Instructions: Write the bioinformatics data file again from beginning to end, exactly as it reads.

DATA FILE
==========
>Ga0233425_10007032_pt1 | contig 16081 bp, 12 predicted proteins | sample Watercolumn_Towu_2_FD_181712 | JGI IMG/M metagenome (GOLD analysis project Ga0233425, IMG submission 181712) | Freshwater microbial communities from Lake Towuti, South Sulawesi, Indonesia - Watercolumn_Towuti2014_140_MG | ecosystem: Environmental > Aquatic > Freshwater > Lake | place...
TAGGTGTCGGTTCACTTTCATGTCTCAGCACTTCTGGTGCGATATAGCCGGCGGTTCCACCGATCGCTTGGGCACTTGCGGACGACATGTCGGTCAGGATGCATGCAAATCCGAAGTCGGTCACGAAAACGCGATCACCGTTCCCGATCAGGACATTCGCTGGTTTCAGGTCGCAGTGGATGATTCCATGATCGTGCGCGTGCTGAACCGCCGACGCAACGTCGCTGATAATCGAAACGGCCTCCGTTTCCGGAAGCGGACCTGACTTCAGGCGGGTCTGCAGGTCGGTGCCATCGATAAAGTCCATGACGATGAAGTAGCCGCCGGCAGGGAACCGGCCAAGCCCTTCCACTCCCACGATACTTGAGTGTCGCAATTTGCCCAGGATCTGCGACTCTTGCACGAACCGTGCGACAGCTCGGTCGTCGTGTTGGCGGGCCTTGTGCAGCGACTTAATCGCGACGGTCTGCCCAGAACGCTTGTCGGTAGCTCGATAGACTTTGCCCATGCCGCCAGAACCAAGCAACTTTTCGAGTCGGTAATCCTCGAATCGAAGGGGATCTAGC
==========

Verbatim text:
>Ga0233425_10007032_pt1 | contig 16081 bp, 12 predicted proteins | sample Watercolumn_Towu_2_FD_181712 | JGI IMG/M metagenome (GOLD analysis project Ga0233425, IMG submission 181712) | Freshwater microbial communities from Lake Towuti, South Sulawesi, Indonesia - Watercolumn_Towuti2014_140_MG | ecosystem: Environmental > Aquatic > Freshwater > Lake | place...
TAGGTGTCGGTTCACTTTCATGTCTCAGCACTTCTGGTGCGATATAGCCGGCGGTTCCACCGATCGCTTGGGCACTTGCGGACGACATGTCGGTCAGGATGCATGCAAATCCGAAGTCGGTCACGAAAACGCGATCACCGTTCCCGATCAGGACATTCGCTGGTTTCAGGTCGCAGTGGATGATTCCATGATCGTGCGCGTGCTGAACCGCCGACGCAACGTCGCTGATAATCGAAACGGCCTCCGTTTCCGGAAGCGGACCTGACTTCAGGCGGGTCTGCAGGTCGGTGCCATCGATAAAGTCCATGACGATGAAGTAGCCGCCGGCAGGGAACCGGCCAAGCCCTTCCACTCCCACGATACTTGAGTGTCGCAATTTGCCCAGGATCTGCGACTCTTGCACGAACCGTGCGACAGCTCGGTCGTCGTGTTGGCGGGCCTTGTGCAGCGACTTAATCGCGACGGTCTGCCCAGAACGCTTGTCGGTAGCTCGATAGACTTTGCCCATGCCGCCAGAACCAAGCAACTTTTCGAGTCGGTAATCCTCGAATCGAAGGGGATCTAGC